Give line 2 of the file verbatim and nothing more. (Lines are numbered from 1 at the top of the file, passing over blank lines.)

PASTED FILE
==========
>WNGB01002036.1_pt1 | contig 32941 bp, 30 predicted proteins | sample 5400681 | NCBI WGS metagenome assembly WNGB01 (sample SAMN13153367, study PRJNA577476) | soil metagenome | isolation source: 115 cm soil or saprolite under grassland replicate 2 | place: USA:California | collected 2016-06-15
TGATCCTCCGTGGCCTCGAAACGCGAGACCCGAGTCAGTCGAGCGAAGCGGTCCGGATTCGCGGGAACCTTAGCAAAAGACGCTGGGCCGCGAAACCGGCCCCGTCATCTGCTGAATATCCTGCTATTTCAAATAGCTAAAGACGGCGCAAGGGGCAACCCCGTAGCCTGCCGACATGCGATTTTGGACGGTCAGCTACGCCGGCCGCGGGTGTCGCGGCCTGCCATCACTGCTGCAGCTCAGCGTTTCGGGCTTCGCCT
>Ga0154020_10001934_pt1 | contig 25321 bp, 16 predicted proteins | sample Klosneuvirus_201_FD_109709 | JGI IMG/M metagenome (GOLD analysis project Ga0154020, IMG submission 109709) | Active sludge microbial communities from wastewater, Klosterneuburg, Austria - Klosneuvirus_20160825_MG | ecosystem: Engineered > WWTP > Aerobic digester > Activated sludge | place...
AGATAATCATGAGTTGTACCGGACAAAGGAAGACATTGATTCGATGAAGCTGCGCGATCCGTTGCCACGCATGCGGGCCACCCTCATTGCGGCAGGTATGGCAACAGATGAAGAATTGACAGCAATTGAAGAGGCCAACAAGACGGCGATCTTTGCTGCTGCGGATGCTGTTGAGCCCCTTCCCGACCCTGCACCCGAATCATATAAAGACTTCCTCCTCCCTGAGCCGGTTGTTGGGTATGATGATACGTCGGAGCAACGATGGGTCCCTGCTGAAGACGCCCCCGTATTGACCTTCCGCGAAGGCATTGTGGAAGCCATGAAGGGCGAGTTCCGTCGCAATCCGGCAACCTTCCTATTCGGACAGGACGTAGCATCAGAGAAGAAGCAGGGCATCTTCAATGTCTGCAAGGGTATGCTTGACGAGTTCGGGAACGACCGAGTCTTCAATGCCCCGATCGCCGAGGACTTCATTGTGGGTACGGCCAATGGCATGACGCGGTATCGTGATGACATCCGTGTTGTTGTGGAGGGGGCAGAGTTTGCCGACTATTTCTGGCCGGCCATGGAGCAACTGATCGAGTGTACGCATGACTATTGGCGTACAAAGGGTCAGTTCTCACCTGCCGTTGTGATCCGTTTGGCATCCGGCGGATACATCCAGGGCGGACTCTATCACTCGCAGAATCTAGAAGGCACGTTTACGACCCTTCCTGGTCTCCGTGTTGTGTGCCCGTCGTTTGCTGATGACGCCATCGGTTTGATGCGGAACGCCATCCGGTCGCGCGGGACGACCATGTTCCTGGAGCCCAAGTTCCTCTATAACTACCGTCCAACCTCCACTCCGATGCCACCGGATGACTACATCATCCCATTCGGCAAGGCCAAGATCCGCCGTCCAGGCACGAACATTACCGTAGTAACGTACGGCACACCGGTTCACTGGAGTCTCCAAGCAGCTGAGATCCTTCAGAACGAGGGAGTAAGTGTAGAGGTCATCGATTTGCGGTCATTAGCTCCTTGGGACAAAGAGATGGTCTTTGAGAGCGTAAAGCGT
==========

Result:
TGATCCTCCGTGGCCTCGAAACGCGAGACCCGAGTCAGTCGAGCGAAGCGGTCCGGATTCGCGGGAACCTTAGCAAAAGACGCTGGGCCGCGAAACCGGCCCCGTCATCTGCTGAATATCCTGCTATTTCAAATAGCTAAAGACGGCGCAAGGGGCAACCCCGTAGCCTGCCGACATGCGATTTTGGACGGTCAGCTACGCCGGCCGCGGGTGTCGCGGCCTGCCATCACTGCTGCAGCTCAGCGTTTCGGGCTTCGCCT